Since a VC is only as good as his deal flow, reputation and branding among entrepreneurs is extremely important to venture investors.
That’s why a lot of VCs blog — to build up a brand. Among the most well-known blogging investors is Bill Gurley of Benchmark Capital, who started his blog, “Above the Crowd,” 20 years ago as a fax that he spammed to the attendees of a tech conference he went to.
“A VC’s biggest concern is that they’re going to miss the next Google,” Gurley said tonight at PandoMonthly in San Francisco. “So they’re constantly marketing to the entrepreneur they haven’t met yet.”
This is also why venture firms never give a hard “no” to founders — you never know who’s the next Mark Zuckerberg, and you gotta keep your options open. For that reason, many later stage VC funds have crept down into the seed stage arena. They can afford to lose money on a “spray and pray” method of investing, so they have the option to invest in the winners once they raise an A round.
The problem with that is that if you don’t back your seed stage investments when they raise a Series A or B round, there is a “signaling problem” that makes other VCs wary to invest. That can hurt a company, but it’s just as damaging to a VC firm’s reputation. And reputation and branding is as fragile as ever with the hyper-transparency of blogs and Twitter.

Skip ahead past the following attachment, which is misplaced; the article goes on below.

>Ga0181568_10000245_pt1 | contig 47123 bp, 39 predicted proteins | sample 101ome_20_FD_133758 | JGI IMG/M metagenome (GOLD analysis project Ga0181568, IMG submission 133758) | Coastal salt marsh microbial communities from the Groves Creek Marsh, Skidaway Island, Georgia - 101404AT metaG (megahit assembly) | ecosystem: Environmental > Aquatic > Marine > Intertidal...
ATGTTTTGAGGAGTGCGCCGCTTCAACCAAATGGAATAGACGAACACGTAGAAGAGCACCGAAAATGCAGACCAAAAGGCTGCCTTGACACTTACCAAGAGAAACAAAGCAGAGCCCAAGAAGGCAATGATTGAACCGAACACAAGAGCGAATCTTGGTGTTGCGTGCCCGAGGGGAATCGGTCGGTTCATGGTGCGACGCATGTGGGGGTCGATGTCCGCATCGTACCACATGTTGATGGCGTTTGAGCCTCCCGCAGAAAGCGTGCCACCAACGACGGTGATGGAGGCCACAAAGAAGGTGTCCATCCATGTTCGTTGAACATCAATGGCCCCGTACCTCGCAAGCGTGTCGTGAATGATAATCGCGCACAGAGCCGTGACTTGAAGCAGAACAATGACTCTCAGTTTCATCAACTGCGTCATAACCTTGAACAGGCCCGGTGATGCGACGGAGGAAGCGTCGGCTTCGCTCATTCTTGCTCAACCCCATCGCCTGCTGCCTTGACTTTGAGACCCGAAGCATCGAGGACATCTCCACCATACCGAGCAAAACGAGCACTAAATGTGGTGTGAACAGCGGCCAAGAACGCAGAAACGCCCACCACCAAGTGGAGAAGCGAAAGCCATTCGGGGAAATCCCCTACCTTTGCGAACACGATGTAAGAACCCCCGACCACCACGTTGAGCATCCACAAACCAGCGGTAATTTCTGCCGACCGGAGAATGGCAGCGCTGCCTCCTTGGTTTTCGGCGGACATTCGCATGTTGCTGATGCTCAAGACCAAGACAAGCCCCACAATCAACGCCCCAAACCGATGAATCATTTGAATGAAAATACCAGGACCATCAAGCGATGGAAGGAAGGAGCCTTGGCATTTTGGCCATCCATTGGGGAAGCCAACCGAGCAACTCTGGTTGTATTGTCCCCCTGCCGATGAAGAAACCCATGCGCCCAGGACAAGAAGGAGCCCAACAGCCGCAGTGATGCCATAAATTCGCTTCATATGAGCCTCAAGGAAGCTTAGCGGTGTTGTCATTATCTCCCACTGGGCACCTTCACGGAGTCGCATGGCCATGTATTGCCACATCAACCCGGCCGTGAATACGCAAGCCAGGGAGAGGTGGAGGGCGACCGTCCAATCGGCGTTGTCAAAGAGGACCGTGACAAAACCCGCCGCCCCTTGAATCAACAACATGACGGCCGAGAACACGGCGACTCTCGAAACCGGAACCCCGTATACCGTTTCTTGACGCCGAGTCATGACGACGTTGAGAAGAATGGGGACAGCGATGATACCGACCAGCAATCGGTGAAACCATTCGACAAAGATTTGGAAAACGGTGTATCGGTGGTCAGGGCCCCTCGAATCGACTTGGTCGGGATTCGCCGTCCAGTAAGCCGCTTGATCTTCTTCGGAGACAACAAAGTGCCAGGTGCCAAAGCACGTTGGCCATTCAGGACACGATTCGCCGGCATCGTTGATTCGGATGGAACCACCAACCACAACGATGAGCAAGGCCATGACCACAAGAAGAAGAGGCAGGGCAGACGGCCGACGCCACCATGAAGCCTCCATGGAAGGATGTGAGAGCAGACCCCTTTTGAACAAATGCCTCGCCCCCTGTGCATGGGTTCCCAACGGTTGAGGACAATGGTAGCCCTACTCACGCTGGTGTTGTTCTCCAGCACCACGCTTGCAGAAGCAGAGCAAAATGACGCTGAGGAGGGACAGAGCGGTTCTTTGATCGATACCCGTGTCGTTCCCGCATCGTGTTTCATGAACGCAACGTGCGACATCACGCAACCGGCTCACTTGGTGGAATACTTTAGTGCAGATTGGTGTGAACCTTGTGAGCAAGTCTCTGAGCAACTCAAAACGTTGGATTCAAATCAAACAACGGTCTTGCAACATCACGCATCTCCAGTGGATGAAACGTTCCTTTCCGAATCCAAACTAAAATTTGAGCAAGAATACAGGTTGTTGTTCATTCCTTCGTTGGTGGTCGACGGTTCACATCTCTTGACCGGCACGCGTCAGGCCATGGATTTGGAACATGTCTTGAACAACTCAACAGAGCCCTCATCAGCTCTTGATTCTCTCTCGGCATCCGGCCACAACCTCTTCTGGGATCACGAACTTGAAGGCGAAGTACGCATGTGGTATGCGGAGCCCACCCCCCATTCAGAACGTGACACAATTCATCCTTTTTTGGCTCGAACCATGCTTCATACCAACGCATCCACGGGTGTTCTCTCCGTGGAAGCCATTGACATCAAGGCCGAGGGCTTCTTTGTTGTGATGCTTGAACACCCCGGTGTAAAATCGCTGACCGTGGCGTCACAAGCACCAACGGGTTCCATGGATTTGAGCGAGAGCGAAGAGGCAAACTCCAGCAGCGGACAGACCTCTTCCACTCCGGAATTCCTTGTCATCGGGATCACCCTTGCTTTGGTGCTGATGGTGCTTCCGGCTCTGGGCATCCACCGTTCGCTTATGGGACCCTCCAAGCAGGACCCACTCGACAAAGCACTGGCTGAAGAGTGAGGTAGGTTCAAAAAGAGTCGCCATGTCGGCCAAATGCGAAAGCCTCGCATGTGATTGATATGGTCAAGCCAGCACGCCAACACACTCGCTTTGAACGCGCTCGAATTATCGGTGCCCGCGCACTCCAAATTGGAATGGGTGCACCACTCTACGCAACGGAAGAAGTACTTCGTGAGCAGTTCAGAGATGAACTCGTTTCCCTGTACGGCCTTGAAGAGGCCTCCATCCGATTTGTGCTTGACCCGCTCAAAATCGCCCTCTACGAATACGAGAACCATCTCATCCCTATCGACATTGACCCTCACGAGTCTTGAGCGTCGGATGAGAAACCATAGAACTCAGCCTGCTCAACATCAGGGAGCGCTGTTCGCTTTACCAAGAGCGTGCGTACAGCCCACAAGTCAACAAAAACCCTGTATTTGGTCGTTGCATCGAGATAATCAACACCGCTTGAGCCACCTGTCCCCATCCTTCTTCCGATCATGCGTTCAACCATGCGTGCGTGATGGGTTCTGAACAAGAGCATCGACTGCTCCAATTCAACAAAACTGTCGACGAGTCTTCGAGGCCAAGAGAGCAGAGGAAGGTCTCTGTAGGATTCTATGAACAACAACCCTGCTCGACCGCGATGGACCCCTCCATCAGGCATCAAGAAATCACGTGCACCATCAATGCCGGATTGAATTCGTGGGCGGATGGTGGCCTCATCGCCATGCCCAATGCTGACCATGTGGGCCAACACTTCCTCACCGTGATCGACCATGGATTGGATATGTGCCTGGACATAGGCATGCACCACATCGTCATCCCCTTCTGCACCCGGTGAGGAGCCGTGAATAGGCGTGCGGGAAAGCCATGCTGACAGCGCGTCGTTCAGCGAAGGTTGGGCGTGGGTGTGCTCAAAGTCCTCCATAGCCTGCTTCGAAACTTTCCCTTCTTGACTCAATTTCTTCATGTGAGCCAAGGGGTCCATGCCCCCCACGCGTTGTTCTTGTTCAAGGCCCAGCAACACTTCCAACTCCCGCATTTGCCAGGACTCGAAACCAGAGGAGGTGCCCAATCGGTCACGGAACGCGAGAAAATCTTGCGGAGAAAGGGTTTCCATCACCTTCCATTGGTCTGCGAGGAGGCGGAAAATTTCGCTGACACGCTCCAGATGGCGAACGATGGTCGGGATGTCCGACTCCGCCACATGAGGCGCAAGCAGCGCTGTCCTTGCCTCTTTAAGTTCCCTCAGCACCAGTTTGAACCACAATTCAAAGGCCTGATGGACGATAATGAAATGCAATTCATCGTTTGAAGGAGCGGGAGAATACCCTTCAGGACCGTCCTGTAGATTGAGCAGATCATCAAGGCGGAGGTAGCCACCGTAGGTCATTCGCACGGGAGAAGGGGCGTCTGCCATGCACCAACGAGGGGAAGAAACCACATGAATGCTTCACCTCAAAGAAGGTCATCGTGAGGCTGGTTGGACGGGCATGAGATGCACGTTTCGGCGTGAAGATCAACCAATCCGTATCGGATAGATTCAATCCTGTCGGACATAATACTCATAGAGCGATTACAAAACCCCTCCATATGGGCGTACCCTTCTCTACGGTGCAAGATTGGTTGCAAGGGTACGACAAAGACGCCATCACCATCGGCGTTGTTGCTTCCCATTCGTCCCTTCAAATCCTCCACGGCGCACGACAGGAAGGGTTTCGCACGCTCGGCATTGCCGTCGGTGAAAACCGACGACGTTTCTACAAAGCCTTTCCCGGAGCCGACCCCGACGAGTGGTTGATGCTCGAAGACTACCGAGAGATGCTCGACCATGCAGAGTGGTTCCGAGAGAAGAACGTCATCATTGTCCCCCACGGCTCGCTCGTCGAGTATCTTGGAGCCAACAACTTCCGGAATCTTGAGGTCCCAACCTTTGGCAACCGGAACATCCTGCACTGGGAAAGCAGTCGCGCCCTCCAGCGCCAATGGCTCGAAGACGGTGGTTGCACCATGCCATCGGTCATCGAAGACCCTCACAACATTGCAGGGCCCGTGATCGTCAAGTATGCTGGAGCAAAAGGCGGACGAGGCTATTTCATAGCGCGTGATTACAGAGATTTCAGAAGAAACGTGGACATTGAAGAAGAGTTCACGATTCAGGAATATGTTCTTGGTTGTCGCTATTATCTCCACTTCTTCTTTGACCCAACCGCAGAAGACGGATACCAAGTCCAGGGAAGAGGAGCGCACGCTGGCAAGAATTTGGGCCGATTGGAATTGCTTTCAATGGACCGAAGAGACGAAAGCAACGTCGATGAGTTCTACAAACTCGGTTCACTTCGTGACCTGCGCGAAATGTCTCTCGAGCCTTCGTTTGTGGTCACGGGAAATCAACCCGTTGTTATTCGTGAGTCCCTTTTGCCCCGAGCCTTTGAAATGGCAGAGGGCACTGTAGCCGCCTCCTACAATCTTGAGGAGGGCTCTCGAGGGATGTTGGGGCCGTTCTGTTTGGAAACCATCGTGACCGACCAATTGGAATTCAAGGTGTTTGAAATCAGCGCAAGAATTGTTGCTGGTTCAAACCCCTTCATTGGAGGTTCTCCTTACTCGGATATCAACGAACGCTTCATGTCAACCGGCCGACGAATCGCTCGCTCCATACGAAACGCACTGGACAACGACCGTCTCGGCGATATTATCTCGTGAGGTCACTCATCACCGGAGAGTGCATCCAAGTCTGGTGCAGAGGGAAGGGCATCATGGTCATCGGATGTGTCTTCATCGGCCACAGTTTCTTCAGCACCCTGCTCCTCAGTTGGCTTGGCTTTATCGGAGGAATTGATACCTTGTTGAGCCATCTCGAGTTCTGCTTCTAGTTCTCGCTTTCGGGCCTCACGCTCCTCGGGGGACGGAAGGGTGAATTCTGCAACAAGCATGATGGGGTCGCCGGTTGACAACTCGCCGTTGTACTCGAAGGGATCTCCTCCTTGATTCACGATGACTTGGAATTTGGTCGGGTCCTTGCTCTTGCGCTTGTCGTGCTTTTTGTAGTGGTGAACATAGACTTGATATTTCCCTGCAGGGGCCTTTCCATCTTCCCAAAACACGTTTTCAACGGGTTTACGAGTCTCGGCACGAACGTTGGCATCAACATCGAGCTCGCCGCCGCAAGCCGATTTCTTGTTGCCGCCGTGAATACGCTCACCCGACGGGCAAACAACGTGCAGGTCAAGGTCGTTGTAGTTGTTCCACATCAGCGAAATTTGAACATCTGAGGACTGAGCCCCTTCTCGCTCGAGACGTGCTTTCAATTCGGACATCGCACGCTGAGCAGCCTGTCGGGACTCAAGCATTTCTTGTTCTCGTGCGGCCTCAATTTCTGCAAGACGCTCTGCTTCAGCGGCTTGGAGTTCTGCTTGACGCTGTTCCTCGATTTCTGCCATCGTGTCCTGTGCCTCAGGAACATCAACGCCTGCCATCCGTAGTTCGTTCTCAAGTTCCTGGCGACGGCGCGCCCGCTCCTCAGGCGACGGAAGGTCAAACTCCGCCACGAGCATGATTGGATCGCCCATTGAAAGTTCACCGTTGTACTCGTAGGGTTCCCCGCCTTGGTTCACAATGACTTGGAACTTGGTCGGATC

Benchmark hasn’t crept into seed stage investing because of that problem. And because the firm is worried about attaching its brand to so many passive seed investments. “Having passive investments is having your brand walk around without the work that you want to be known for,” he said. “It’s unscalable and we can only sit on so many boards. We don’t want to be involved and not involved.”
So Benchmark has stuck to its knitting in later stage deals. The FOMO (Fear Of Missing Out, or in this case, FOMOOTNG — Fear Of Missing Out On The Next Google) is palpable, though. Gurley mentioned the danger of missing the next big thing at least five times throughout the interview. And with the cost of starting a business as low as it’s ever been, the pressure for VCs to identify companies early on is even higher. They simply don’t need as much money to get started. And still, Benchmark has backed big companies like Twitter and Snapchat earlier than many.
Gurley is comfortable going up the stack and waiting for traction for consumer Internet investments, though. “A lot of the big wins, even if its Facebook and Google, were all funded post-traction. These products have been in the market and were out there competing as opposed to funding two people in a Powerpoint. That created a window for the angel community to come in,” he said.
And he’s happy to let them own the seed stage.